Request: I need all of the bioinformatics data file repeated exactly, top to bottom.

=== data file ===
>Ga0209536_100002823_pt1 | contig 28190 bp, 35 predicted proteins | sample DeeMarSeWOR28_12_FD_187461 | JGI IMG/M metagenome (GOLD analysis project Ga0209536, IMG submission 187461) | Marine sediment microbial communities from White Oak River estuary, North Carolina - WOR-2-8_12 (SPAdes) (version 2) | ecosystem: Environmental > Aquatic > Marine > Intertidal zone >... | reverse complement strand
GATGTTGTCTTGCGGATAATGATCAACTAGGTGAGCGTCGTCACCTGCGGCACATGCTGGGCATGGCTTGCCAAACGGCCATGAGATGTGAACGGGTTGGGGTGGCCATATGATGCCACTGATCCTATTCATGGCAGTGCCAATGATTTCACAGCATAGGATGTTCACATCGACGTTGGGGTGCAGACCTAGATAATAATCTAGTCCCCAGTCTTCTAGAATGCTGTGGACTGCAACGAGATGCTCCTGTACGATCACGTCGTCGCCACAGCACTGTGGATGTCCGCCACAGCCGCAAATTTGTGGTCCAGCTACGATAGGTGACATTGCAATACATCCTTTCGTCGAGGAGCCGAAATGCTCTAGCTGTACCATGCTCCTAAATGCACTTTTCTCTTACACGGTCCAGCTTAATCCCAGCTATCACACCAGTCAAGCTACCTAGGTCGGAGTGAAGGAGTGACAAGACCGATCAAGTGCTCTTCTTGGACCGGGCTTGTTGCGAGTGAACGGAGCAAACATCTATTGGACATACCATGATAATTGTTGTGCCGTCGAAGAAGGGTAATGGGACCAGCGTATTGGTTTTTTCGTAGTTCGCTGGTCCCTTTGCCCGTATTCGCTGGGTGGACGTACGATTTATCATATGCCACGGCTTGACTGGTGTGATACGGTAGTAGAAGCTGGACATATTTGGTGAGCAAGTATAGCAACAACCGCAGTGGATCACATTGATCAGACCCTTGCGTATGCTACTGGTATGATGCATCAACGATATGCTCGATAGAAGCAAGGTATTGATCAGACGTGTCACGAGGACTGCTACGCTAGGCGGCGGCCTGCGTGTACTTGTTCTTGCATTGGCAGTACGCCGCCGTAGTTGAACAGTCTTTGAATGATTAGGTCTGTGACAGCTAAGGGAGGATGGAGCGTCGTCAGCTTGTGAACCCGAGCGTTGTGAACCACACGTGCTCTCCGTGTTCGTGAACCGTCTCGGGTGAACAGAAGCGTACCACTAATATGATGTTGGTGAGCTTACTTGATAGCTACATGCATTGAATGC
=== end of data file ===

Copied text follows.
>Ga0209536_100002823_pt1 | contig 28190 bp, 35 predicted proteins | sample DeeMarSeWOR28_12_FD_187461 | JGI IMG/M metagenome (GOLD analysis project Ga0209536, IMG submission 187461) | Marine sediment microbial communities from White Oak River estuary, North Carolina - WOR-2-8_12 (SPAdes) (version 2) | ecosystem: Environmental > Aquatic > Marine > Intertidal zone >... | reverse complement strand
GATGTTGTCTTGCGGATAATGATCAACTAGGTGAGCGTCGTCACCTGCGGCACATGCTGGGCATGGCTTGCCAAACGGCCATGAGATGTGAACGGGTTGGGGTGGCCATATGATGCCACTGATCCTATTCATGGCAGTGCCAATGATTTCACAGCATAGGATGTTCACATCGACGTTGGGGTGCAGACCTAGATAATAATCTAGTCCCCAGTCTTCTAGAATGCTGTGGACTGCAACGAGATGCTCCTGTACGATCACGTCGTCGCCACAGCACTGTGGATGTCCGCCACAGCCGCAAATTTGTGGTCCAGCTACGATAGGTGACATTGCAATACATCCTTTCGTCGAGGAGCCGAAATGCTCTAGCTGTACCATGCTCCTAAATGCACTTTTCTCTTACACGGTCCAGCTTAATCCCAGCTATCACACCAGTCAAGCTACCTAGGTCGGAGTGAAGGAGTGACAAGACCGATCAAGTGCTCTTCTTGGACCGGGCTTGTTGCGAGTGAACGGAGCAAACATCTATTGGACATACCATGATAATTGTTGTGCCGTCGAAGAAGGGTAATGGGACCAGCGTATTGGTTTTTTCGTAGTTCGCTGGTCCCTTTGCCCGTATTCGCTGGGTGGACGTACGATTTATCATATGCCACGGCTTGACTGGTGTGATACGGTAGTAGAAGCTGGACATATTTGGTGAGCAAGTATAGCAACAACCGCAGTGGATCACATTGATCAGACCCTTGCGTATGCTACTGGTATGATGCATCAACGATATGCTCGATAGAAGCAAGGTATTGATCAGACGTGTCACGAGGACTGCTACGCTAGGCGGCGGCCTGCGTGTACTTGTTCTTGCATTGGCAGTACGCCGCCGTAGTTGAACAGTCTTTGAATGATTAGGTCTGTGACAGCTAAGGGAGGATGGAGCGTCGTCAGCTTGTGAACCCGAGCGTTGTGAACCACACGTGCTCTCCGTGTTCGTGAACCGTCTCGGGTGAACAGAAGCGTACCACTAATATGATGTTGGTGAGCTTACTTGATAGCTACATGCATTGAATGC